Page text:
updated 12:15 pm EDT, Mon March 19, 2007
Sony CEO on Apple and PS3
Sony could have preempted the iPod years in advance, the company's CEO Sir Howard Stringer has revealed in a still-unaired TV interview. The chief observed that despite the company's major delay in entering the digital music player business, it had actually co-developed technology that would have beaten Apple and potentially changed the fate of the Walkman, which has suffered ever since the iPod's introduction in 2001..
"In 1997 we were working with IBM on electronic music distribution and could have put this out five years earlier [than Apple]," said Stringer. "But we couldn't get our people to understand software. And we are a music company. They saw digital media, panicked and didn't like it."
Isolation at Sony was a particularly dire problem even up until 2005, the CEO noted. Upon taking the helm, the company head complained that most of the product lines were trapped into "silos" where divisions were reluctant to ever share information with each other. Software -- essential for developing a digital music player -- was barely a factor, Stringer said.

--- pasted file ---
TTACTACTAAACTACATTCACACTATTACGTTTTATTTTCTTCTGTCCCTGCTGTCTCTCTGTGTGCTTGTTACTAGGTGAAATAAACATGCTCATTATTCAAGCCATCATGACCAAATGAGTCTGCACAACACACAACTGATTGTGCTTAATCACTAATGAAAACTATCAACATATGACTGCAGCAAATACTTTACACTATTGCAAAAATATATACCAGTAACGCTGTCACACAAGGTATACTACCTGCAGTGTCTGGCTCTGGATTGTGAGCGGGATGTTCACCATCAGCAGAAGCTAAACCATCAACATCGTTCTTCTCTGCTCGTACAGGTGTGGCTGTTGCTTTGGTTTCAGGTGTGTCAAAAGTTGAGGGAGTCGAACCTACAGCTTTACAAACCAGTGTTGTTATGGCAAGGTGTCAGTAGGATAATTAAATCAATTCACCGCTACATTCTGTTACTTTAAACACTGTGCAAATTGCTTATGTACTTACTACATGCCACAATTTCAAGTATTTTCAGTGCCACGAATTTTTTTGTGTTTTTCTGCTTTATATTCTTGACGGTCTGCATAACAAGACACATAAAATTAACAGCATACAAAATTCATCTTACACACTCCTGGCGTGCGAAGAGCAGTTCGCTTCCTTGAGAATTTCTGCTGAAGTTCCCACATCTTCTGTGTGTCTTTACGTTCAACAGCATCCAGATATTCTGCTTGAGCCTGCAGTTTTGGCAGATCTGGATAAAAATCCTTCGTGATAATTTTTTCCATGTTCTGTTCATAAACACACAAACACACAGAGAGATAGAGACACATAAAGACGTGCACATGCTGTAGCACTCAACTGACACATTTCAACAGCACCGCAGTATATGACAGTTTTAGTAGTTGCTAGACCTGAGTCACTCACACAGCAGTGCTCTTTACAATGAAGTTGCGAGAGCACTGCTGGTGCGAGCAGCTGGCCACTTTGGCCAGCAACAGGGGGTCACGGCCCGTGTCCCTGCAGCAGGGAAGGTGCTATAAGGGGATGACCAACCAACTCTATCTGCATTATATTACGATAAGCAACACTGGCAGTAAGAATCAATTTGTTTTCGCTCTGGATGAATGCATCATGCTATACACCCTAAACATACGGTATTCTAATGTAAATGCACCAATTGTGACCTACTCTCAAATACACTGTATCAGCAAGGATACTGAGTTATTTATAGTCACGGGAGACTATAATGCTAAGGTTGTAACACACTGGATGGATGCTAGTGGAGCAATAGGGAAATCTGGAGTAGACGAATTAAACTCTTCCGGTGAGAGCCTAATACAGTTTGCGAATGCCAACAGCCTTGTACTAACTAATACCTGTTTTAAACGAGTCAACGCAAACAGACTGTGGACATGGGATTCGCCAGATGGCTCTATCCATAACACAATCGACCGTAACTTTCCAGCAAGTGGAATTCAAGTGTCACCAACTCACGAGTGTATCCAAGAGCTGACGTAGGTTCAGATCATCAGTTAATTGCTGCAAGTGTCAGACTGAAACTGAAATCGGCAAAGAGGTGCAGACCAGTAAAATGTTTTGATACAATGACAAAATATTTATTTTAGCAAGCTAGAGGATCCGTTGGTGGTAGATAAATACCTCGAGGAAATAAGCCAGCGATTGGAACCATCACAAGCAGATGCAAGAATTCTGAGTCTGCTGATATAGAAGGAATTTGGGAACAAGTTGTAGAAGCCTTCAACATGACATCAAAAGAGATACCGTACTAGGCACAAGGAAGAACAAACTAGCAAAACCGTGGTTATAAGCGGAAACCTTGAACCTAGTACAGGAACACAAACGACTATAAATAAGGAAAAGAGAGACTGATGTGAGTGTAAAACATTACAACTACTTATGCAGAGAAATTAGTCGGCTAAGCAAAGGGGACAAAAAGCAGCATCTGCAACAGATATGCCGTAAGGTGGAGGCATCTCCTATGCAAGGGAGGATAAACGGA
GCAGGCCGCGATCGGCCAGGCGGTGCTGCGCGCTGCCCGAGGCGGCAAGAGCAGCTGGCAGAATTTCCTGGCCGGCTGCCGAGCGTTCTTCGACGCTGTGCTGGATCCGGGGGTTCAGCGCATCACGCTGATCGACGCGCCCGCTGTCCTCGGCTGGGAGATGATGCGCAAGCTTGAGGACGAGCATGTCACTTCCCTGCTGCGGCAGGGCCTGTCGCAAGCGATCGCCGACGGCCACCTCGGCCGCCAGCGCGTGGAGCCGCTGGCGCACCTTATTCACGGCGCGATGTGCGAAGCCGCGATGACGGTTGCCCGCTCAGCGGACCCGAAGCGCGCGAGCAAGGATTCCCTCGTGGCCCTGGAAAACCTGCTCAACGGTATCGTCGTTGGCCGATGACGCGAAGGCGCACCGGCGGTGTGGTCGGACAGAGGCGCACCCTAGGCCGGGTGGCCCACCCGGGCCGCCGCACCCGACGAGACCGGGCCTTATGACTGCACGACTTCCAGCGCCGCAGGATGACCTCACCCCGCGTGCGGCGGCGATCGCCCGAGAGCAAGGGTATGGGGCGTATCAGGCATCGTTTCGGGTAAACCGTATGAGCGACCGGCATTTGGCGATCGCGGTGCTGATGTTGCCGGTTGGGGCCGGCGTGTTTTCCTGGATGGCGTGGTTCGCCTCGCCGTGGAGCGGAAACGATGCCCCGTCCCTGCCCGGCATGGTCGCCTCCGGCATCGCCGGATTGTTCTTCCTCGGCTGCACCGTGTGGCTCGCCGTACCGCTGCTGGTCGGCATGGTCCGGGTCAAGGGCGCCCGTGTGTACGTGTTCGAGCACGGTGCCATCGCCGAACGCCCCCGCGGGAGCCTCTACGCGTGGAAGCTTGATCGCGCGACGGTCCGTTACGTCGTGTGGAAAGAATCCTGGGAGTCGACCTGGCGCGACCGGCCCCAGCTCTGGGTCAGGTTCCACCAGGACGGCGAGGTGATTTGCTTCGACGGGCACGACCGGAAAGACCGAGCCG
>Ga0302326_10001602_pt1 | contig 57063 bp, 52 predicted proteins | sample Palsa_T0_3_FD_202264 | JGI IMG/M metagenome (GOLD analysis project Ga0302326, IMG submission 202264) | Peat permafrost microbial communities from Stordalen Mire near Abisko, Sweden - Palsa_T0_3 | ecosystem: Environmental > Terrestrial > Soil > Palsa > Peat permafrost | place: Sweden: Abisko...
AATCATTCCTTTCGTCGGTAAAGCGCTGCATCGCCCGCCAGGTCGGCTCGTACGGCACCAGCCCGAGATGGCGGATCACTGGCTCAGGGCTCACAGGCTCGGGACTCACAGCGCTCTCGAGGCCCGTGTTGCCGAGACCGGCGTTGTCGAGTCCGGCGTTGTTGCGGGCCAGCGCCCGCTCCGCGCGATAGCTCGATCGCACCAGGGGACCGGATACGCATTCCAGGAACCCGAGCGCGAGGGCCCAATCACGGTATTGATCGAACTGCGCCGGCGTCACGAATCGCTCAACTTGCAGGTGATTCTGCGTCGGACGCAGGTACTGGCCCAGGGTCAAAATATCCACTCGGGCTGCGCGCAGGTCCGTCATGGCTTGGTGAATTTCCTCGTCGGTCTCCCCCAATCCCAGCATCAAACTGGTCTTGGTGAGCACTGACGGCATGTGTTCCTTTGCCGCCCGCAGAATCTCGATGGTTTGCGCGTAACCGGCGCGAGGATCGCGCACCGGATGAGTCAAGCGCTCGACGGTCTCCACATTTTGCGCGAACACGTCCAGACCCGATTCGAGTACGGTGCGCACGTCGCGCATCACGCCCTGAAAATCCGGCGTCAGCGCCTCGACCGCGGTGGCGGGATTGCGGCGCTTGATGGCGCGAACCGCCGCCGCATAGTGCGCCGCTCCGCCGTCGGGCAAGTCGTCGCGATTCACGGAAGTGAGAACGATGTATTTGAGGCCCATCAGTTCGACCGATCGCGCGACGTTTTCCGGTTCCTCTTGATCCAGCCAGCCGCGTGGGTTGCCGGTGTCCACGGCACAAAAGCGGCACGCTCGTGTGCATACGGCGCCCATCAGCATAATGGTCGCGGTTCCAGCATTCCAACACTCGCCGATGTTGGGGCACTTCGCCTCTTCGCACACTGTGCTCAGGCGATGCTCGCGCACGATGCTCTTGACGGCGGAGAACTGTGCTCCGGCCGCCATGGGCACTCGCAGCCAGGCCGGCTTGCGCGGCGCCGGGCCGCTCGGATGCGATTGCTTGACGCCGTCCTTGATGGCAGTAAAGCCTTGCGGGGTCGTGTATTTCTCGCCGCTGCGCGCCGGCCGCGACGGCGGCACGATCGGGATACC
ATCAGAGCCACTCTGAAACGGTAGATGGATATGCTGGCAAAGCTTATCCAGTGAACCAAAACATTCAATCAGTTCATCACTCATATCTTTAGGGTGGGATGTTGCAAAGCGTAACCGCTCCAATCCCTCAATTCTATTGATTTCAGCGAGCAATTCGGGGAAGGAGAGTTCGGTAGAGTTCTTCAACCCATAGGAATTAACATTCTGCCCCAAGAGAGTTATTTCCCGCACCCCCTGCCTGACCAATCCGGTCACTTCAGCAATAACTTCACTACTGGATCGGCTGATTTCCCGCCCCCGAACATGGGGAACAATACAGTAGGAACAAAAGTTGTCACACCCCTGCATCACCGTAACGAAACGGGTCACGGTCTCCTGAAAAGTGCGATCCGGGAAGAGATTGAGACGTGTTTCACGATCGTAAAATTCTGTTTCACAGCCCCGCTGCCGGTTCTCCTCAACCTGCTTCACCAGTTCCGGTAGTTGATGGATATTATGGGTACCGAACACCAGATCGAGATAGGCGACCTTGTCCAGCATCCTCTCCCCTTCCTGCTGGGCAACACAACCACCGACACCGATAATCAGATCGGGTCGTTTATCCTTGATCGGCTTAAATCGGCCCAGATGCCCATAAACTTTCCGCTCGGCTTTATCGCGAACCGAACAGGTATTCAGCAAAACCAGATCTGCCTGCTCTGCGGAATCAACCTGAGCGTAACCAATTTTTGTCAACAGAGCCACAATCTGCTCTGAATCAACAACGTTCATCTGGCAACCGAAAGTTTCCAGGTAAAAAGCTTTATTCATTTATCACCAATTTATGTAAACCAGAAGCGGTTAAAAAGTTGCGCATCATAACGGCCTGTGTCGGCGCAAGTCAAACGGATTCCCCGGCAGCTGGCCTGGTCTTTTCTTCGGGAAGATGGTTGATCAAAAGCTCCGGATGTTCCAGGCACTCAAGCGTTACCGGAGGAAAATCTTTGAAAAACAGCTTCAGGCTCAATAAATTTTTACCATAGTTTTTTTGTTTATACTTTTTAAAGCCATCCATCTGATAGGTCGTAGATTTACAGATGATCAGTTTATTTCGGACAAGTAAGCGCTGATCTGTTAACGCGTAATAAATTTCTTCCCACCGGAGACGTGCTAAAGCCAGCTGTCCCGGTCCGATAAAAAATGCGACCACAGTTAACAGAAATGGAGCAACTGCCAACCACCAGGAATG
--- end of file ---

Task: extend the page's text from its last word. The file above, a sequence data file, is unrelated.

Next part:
The executive believed, however, that Apple was behind the curve in terms of phone development, noting that the iPhone came well after Sony-Ericsson first focused its attention on music playback.
"The good news is that Steve Jobs spotted a trend that we've seen," he said. "The [iPhone] is a convergence device, between music and a phone. We are all building variations on the same theme. We have sold plenty of Walkman phones, especially in Europe."
Even so, Stringer was careful to avoid a repeat exhibition in the phone industry of the same overconfidence that many have said resulted in the concession of the digital music business to Apple. "I would never sit up here and say I'm not worried about Steve Jobs," he said. "I wouldn't bet against Steve."